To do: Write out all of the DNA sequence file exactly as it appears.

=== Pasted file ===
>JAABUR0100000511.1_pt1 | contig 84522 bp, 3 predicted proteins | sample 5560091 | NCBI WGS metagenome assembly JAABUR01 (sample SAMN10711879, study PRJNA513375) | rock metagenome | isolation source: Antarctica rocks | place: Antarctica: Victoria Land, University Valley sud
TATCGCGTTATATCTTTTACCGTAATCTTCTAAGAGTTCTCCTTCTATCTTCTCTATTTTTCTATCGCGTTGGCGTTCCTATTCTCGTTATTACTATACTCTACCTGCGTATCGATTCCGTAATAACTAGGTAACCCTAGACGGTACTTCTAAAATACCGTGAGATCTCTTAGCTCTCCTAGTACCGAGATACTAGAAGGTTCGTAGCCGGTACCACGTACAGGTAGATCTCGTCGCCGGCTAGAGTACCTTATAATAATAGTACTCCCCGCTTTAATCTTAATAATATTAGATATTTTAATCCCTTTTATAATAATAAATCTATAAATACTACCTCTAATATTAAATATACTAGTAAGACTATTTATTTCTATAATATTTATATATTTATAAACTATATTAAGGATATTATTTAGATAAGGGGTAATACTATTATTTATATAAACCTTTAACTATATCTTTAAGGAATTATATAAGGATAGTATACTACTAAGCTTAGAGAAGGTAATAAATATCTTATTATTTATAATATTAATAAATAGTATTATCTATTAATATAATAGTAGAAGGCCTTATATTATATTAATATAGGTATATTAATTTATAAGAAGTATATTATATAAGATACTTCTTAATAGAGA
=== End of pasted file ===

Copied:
>JAABUR0100000511.1_pt1 | contig 84522 bp, 3 predicted proteins | sample 5560091 | NCBI WGS metagenome assembly JAABUR01 (sample SAMN10711879, study PRJNA513375) | rock metagenome | isolation source: Antarctica rocks | place: Antarctica: Victoria Land, University Valley sud
TATCGCGTTATATCTTTTACCGTAATCTTCTAAGAGTTCTCCTTCTATCTTCTCTATTTTTCTATCGCGTTGGCGTTCCTATTCTCGTTATTACTATACTCTACCTGCGTATCGATTCCGTAATAACTAGGTAACCCTAGACGGTACTTCTAAAATACCGTGAGATCTCTTAGCTCTCCTAGTACCGAGATACTAGAAGGTTCGTAGCCGGTACCACGTACAGGTAGATCTCGTCGCCGGCTAGAGTACCTTATAATAATAGTACTCCCCGCTTTAATCTTAATAATATTAGATATTTTAATCCCTTTTATAATAATAAATCTATAAATACTACCTCTAATATTAAATATACTAGTAAGACTATTTATTTCTATAATATTTATATATTTATAAACTATATTAAGGATATTATTTAGATAAGGGGTAATACTATTATTTATATAAACCTTTAACTATATCTTTAAGGAATTATATAAGGATAGTATACTACTAAGCTTAGAGAAGGTAATAAATATCTTATTATTTATAATATTAATAAATAGTATTATCTATTAATATAATAGTAGAAGGCCTTATATTATATTAATATAGGTATATTAATTTATAAGAAGTATATTATATAAGATACTTCTTAATAGAGA